To determine mechanisms behind immune checkpoint blockade-related adverse effects (irAE) in melanoma, Bauché et al. developed a mouse model of anti-CTLA-4-mediated enterocolitis. Sustained injections of Fc-competent anti-CTLA-4 (Fc-effector), but not Fc-mutant or Fc-null versions, drove intestinal irAE, suggesting that FcγR engagement is required. Only Fc-effector anti-CTLA-4 monotherapy was effective in tumor models, whereas in combination with anti-PD-1, Fc mutant or Fc-null CTLA-4 antagonists also drove potent antitumor efficacy, suggesting that antitumor efficacy without intestinal inflammation may be possible.
Contributed by Katherine Turner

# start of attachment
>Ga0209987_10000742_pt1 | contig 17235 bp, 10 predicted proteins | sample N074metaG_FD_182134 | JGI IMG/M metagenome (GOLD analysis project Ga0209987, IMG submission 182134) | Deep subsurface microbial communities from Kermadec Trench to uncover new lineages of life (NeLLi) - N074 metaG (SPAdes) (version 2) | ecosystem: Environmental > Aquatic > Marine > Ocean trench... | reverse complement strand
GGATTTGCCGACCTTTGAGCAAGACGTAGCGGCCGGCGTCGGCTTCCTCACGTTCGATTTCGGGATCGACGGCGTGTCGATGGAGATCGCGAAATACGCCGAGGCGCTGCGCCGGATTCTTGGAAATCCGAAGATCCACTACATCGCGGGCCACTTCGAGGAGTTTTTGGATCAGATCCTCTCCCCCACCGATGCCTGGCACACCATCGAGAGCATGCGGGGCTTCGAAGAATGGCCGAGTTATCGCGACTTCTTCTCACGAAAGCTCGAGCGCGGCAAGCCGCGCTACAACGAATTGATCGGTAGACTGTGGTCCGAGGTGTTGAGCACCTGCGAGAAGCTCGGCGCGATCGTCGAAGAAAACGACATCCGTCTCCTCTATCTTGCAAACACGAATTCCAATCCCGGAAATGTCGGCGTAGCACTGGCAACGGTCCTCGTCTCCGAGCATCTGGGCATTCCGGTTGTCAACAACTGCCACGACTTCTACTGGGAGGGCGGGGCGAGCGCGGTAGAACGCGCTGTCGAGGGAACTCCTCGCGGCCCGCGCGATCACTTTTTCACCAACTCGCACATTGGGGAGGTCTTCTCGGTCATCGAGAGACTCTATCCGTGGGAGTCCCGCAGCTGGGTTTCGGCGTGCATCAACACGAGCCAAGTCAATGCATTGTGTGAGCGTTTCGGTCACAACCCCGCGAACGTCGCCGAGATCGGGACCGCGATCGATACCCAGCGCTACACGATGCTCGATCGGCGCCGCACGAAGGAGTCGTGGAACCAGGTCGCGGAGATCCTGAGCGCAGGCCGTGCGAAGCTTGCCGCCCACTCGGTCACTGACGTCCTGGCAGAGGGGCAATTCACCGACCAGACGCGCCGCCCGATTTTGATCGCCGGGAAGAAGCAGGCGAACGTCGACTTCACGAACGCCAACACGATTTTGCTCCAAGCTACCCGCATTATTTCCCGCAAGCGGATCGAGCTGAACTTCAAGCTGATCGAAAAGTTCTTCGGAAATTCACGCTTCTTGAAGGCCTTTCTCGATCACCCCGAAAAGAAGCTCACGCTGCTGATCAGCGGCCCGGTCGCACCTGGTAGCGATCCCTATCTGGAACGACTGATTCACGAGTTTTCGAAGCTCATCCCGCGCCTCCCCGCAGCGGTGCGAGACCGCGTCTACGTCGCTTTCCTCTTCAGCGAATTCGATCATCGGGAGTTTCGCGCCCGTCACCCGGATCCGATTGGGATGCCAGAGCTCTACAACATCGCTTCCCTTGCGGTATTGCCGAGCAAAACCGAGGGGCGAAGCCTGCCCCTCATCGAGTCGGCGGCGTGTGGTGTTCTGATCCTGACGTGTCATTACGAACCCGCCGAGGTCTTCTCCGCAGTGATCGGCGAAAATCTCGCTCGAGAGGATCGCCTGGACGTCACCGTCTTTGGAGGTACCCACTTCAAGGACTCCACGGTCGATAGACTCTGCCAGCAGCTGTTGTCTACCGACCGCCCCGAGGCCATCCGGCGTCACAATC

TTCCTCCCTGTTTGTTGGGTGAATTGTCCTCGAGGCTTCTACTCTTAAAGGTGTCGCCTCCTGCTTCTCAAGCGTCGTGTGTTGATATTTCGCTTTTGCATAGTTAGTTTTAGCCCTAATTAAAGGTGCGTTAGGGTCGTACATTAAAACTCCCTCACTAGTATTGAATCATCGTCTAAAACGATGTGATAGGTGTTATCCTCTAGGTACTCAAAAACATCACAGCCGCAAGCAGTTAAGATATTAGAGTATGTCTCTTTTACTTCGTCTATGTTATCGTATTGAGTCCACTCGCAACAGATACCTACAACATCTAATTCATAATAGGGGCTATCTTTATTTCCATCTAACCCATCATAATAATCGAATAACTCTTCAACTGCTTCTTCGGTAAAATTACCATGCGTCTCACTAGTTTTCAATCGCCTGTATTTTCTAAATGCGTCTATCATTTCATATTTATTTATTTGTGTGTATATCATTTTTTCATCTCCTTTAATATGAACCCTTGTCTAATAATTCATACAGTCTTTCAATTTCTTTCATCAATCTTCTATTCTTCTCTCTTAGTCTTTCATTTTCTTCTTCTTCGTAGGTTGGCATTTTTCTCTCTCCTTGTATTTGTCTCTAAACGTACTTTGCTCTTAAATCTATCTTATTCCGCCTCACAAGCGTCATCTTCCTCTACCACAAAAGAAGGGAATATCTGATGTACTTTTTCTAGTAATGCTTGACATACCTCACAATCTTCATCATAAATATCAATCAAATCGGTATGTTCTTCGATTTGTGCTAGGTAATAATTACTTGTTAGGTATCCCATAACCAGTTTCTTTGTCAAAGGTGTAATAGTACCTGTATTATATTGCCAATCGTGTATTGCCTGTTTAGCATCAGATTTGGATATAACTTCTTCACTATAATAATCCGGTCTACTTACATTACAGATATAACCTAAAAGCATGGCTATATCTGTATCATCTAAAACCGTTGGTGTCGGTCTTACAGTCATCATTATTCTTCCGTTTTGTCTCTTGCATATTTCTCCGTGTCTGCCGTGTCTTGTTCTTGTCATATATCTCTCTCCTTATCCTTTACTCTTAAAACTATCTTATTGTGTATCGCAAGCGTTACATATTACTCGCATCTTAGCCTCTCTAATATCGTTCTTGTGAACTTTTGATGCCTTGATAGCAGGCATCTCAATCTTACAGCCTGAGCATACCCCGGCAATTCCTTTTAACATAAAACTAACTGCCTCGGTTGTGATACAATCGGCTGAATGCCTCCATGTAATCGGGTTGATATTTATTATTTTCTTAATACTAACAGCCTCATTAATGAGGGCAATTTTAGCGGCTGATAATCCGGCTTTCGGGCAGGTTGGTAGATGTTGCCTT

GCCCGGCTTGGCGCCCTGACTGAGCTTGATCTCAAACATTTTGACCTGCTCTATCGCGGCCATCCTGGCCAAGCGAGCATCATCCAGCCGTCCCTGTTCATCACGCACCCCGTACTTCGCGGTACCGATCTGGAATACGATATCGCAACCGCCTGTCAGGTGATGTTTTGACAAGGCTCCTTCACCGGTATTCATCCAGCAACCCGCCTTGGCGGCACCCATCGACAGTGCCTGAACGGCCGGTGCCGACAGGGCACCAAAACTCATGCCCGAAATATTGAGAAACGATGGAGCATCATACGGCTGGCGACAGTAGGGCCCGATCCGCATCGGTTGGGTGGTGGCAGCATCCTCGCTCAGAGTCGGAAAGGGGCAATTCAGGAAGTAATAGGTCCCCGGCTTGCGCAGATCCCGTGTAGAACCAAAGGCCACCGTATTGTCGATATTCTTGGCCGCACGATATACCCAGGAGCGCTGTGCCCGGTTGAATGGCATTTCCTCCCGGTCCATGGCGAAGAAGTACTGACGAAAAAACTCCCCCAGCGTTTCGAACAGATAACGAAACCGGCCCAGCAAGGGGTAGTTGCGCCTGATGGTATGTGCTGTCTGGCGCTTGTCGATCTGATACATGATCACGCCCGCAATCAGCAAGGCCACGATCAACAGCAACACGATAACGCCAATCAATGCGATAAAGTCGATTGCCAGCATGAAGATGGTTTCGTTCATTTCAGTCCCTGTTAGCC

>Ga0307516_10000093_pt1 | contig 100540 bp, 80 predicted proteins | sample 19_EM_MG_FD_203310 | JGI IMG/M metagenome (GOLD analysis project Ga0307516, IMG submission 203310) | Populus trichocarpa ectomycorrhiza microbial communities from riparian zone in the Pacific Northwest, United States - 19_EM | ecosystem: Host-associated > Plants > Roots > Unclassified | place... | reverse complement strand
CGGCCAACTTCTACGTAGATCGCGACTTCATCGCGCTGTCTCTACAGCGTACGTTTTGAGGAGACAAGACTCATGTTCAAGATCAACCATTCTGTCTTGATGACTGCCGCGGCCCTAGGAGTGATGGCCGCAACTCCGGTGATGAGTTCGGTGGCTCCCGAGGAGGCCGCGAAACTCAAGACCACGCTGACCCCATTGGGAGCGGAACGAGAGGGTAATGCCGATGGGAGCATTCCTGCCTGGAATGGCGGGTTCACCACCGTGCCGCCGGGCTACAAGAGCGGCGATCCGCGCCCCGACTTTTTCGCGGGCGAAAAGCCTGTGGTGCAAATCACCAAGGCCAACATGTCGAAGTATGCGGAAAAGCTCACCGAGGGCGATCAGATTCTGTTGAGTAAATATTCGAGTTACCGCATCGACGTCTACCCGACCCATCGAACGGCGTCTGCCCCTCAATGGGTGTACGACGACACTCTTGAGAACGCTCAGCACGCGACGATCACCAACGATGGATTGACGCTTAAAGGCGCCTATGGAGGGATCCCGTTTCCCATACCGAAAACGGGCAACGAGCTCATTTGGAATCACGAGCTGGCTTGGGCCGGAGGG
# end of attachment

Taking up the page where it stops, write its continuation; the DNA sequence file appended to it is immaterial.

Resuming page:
BACKGROUND: Programmed cell death protein 1 (PD-1) and CTLA4 combination blockade enhances clinical efficacy in melanoma compared with targeting either checkpoint alone; however, clinical response improvement is coupled with increased risk of developing immune-related adverse events (irAE). Delineating the mechanisms of checkpoint blockade-mediated irAE has been hampered by the lack of animal models that replicate these clinical events. METHODS: We have developed a mouse model of checkpoint blockade-mediated enterocolitis via prolonged administration of an Fc-competent anti-CTLA4 antibody. RESULTS: Sustained treatment with Fc-effector, but not Fc-mutant or Fc-null, anti-CTLA4 antagonist for 7 weeks resulted in enterocolitis. Moreover, combining Fc-null or Fc-mutant CTLA4 antagonists with PD-1 blockade results in potent antitumor combination efficacy indicating that Fc-effector function is not required for combination benefit. CONCLUSION: These data suggest that using CTLA4 antagonists with no Fc-effector function can mitigate gut inflammation associated with anti-CTLA4 antibody therapy yet retain potent antitumor activity in combination with PD-1 blockade.